The College of Arts and Sciences at the University of Aberdeen is offering funding for postgraduate students interested in pursuing research on the topic of ‘Translating Cultures: Literature, Music and the Arts in a World Context’, a four-year interdisciplinary project that sets out to explore how the arts matter in an age of globalization. Through a series of case studies that take up the theme of ‘translating cultures’ from a variety of perspectives and with regard to different geopolitical constellations, this project seeks to illuminate the ways in which the arts play a significant role in contemporary societies. We invite applications from students from a wide range of humanities and social science disciplines, including those interested in pursuing practice-based PhDs in Music, and Film and Visual Culture. Candidates interested in joining the project who do not yet have a masters degree, can apply for funding to take one of our research preparation masters: the MLitt in Comparative Literature or the MLitt in Visual Culture.

This project draws on existing research strengths at the University of Aberdeen, such as Francophone studies, which has been singled out by successive RAE sub-panels as truly distinctive and ground-breaking. ‘Translating Cultures’ forges links between this research focus and strengths in other areas, such as Latin American Studies, Visual Culture, Cultural Sociology and Electroacoustic Music.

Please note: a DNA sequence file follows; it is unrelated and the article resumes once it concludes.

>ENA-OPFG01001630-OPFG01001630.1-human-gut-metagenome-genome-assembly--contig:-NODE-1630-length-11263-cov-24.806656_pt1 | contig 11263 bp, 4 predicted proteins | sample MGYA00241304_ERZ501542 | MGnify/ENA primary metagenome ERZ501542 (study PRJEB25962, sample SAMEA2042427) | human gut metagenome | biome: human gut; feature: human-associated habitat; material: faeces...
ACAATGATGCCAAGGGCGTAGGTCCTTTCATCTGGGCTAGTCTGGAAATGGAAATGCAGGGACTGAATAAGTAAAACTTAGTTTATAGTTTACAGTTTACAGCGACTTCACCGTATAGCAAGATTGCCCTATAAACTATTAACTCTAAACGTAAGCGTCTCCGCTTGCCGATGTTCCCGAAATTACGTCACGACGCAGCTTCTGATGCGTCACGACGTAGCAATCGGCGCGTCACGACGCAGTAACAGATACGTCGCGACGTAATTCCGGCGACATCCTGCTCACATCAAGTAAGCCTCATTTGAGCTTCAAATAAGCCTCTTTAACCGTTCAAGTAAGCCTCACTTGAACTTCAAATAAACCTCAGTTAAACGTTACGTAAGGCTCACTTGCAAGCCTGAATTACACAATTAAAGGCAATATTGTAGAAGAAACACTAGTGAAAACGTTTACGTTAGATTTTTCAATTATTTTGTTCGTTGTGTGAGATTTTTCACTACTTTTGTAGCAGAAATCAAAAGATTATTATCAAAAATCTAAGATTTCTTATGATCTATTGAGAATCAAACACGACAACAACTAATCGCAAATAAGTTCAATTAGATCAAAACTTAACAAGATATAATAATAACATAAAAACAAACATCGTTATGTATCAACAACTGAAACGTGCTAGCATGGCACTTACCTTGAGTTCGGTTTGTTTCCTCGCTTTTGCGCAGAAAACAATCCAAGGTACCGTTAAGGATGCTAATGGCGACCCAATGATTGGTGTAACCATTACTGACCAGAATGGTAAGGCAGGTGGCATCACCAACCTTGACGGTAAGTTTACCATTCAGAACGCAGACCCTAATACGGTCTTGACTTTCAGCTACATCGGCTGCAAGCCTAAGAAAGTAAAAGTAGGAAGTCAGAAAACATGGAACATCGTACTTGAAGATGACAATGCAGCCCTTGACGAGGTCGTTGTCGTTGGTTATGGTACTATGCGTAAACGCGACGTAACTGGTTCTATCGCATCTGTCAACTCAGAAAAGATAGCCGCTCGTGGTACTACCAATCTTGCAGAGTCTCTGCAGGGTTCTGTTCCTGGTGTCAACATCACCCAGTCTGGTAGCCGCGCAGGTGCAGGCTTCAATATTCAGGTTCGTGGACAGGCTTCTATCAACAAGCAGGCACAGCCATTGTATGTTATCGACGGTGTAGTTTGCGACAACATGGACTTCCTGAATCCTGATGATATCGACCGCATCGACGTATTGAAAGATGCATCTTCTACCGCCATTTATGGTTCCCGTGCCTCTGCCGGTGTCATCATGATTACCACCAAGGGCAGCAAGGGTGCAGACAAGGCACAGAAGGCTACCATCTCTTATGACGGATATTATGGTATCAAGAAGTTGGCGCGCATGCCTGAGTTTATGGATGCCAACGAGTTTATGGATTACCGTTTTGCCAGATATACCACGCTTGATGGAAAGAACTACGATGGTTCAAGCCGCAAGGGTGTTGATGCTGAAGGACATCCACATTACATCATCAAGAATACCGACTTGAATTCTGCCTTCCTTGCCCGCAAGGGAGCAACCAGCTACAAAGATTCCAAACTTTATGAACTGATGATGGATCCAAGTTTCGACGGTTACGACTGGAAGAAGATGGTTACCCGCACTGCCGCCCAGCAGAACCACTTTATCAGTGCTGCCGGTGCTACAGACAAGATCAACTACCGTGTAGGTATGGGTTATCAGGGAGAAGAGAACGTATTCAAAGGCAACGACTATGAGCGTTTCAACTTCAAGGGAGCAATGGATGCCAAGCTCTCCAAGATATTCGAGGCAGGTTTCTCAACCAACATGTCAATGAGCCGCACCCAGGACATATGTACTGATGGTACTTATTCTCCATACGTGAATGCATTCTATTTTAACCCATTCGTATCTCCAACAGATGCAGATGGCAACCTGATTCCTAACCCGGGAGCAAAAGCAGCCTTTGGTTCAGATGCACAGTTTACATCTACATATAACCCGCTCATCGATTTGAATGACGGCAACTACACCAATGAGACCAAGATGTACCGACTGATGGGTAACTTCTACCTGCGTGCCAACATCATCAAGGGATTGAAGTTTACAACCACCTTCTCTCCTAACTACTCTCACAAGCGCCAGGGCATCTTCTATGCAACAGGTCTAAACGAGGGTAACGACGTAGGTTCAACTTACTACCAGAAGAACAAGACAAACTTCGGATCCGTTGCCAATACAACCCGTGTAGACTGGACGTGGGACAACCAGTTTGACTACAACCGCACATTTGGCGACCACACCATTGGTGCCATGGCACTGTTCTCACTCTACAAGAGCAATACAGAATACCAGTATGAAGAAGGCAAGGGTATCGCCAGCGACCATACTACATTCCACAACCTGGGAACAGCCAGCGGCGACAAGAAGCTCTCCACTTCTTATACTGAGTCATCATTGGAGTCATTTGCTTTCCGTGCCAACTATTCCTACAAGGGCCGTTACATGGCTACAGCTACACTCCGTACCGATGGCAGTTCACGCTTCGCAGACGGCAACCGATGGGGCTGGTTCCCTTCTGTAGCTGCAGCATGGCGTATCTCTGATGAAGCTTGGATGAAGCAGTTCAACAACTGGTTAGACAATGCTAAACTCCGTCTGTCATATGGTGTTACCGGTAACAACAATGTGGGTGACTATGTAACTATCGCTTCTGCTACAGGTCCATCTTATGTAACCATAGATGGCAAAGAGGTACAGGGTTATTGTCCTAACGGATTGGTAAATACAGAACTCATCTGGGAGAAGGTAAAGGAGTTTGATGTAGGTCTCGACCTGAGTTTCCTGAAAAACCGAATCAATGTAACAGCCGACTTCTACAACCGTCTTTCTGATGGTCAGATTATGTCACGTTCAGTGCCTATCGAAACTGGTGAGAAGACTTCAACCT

The supervisory team is drawn from a number of disciplines, including Anthropology, Film and Visual Culture, French, German, Hispanic Studies, History, History of Art, Music, Museum Studies and Sociology. Possible research titles and topics may include the following:

–       Minor Cinema and Art;

–       The Politics of Landscape (Film and Photography);

–       Investigating Art as Thought in the Literature, Film and Music of the Haitian, Antillean and West African traditions;

–       Writing (in) the Museum: Constructing Knowledge Through Text;

–       The Role of the Art Institute in Oil Cities;

–       The City as a Space of Experiment;

–       The Laboratory as a Creative and Critical Site in Contemporary Art;

–       Cinema and the Construction of the Critical Spectator;

–       Performing Self and Community;

–       Spaces for Creation / Spaces for Performance: A Study in Electroacoustic Music;

–       Thinking the Archive;

–       Developing a New Concept of the Working-Class Aesthetic.

For further information, see